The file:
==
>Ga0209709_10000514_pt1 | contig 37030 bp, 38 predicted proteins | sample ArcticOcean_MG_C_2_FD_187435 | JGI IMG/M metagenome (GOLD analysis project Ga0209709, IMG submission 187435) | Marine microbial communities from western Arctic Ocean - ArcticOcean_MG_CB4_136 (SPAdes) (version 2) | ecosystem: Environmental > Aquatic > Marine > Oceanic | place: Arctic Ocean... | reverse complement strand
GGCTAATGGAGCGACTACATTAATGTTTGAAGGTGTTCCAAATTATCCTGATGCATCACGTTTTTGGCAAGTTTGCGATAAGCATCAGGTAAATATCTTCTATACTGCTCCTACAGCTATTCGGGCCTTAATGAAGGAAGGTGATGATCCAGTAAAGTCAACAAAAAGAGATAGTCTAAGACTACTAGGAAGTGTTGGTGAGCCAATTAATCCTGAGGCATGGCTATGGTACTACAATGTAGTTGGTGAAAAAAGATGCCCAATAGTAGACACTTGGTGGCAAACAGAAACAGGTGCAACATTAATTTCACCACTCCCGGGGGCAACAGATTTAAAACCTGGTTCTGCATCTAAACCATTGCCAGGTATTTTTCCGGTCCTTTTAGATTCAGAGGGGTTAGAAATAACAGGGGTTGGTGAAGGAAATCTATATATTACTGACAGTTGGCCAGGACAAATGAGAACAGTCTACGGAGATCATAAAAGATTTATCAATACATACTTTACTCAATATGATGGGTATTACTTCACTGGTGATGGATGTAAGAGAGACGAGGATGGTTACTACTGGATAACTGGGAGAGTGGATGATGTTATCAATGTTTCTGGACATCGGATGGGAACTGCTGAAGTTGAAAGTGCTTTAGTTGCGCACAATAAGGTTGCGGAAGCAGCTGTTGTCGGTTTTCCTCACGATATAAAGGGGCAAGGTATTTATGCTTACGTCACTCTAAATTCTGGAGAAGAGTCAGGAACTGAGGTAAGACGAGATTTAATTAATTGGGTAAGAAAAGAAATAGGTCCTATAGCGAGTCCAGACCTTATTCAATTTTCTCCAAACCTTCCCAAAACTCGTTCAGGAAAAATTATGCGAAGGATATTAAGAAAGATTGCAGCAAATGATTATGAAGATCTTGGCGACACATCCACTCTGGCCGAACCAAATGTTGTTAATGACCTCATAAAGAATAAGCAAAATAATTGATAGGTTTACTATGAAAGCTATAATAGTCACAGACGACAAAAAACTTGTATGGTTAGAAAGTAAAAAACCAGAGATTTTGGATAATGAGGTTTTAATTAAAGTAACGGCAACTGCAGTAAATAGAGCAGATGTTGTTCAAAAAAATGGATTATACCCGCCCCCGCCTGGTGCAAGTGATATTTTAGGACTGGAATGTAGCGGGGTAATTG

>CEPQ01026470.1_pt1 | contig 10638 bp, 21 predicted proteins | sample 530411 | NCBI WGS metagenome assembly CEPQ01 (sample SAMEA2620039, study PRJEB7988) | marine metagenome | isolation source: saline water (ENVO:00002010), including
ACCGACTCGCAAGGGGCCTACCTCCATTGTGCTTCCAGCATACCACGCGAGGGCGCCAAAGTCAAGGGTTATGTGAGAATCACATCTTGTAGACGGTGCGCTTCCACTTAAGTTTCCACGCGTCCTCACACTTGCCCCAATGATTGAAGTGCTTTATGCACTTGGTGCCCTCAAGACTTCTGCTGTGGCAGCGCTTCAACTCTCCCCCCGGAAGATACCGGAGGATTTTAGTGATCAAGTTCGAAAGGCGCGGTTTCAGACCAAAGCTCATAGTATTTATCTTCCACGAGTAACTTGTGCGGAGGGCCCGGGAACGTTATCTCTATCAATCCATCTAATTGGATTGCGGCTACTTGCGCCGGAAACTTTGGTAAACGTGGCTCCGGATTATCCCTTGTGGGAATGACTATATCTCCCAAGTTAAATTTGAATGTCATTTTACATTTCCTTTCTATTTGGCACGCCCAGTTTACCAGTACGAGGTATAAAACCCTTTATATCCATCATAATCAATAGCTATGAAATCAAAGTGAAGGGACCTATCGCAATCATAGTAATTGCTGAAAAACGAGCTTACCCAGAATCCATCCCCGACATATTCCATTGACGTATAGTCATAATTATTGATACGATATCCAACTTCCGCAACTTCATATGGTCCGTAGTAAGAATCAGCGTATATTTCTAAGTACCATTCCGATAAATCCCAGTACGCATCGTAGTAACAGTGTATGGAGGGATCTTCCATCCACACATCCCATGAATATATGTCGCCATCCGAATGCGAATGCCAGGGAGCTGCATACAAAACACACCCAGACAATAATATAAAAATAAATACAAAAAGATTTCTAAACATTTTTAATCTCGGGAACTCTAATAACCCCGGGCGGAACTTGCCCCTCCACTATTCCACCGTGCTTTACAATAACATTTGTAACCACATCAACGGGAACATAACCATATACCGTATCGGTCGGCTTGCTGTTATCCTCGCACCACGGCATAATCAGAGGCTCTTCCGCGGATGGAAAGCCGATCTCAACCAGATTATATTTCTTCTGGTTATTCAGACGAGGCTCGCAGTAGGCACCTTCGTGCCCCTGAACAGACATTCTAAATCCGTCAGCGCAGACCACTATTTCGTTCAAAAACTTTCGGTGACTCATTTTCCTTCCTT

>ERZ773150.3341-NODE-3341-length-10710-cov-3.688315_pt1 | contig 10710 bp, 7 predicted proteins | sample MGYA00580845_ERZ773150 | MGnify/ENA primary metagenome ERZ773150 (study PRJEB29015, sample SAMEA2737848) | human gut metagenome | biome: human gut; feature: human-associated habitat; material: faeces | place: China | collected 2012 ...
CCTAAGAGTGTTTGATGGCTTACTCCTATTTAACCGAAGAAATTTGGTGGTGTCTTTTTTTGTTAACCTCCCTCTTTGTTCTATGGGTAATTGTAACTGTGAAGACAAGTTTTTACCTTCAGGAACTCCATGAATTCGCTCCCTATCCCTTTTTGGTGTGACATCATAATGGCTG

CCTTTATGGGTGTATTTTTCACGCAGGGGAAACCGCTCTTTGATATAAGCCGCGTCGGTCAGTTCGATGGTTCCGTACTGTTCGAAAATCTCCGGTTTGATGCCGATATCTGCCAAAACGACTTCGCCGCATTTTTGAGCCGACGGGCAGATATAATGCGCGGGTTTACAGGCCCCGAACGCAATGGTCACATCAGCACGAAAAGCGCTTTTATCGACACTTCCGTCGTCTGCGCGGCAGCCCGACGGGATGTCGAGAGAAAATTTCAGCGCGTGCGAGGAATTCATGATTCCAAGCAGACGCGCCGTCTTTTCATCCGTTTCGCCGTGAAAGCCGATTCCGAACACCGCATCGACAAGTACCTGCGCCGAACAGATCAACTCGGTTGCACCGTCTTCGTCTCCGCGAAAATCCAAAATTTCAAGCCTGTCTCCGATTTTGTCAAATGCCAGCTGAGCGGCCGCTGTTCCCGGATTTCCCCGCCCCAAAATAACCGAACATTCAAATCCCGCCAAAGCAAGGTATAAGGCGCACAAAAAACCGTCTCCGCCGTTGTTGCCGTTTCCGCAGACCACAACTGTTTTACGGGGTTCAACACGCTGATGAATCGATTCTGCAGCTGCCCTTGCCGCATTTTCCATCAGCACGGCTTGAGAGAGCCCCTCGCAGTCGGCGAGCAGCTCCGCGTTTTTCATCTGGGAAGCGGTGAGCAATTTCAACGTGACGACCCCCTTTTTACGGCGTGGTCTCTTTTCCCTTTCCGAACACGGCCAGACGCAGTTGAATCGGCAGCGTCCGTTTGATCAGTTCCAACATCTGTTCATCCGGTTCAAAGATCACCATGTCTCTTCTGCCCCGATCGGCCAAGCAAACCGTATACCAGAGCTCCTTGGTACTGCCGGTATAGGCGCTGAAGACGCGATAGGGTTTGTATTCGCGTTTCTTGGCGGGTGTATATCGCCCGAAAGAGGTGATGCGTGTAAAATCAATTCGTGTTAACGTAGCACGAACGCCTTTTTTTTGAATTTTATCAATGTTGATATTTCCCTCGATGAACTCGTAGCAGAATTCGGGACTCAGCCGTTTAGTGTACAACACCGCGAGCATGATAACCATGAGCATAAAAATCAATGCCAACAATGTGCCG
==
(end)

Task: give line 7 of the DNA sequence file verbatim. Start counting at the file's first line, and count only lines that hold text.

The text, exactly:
CCTTTATGGGTGTATTTTTCACGCAGGGGAAACCGCTCTTTGATATAAGCCGCGTCGGTCAGTTCGATGGTTCCGTACTGTTCGAAAATCTCCGGTTTGATGCCGATATCTGCCAAAACGACTTCGCCGCATTTTTGAGCCGACGGGCAGATATAATGCGCGGGTTTACAGGCCCCGAACGCAATGGTCACATCAGCACGAAAAGCGCTTTTATCGACACTTCCGTCGTCTGCGCGGCAGCCCGACGGGATGTCGAGAGAAAATTTCAGCGCGTGCGAGGAATTCATGATTCCAAGCAGACGCGCCGTCTTTTCATCCGTTTCGCCGTGAAAGCCGATTCCGAACACCGCATCGACAAGTACCTGCGCCGAACAGATCAACTCGGTTGCACCGTCTTCGTCTCCGCGAAAATCCAAAATTTCAAGCCTGTCTCCGATTTTGTCAAATGCCAGCTGAGCGGCCGCTGTTCCCGGATTTCCCCGCCCCAAAATAACCGAACATTCAAATCCCGCCAAAGCAAGGTATAAGGCGCACAAAAAACCGTCTCCGCCGTTGTTGCCGTTTCCGCAGACCACAACTGTTTTACGGGGTTCAACACGCTGATGAATCGATTCTGCAGCTGCCCTTGCCGCATTTTCCATCAGCACGGCTTGAGAGAGCCCCTCGCAGTCGGCGAGCAGCTCCGCGTTTTTCATCTGGGAAGCGGTGAGCAATTTCAACGTGACGACCCCCTTTTTACGGCGTGGTCTCTTTTCCCTTTCCGAACACGGCCAGACGCAGTTGAATCGGCAGCGTCCGTTTGATCAGTTCCAACATCTGTTCATCCGGTTCAAAGATCACCATGTCTCTTCTGCCCCGATCGGCCAAGCAAACCGTATACCAGAGCTCCTTGGTACTGCCGGTATAGGCGCTGAAGACGCGATAGGGTTTGTATTCGCGTTTCTTGGCGGGTGTATATCGCCCGAAAGAGGTGATGCGTGTAAAATCAATTCGTGTTAACGTAGCACGAACGCCTTTTTTTTGAATTTTATCAATGTTGATATTTCCCTCGATGAACTCGTAGCAGAATTCGGGACTCAGCCGTTTAGTGTACAACACCGCGAGCATGATAACCATGAGCATAAAAATCAATGCCAACAATGTGCCG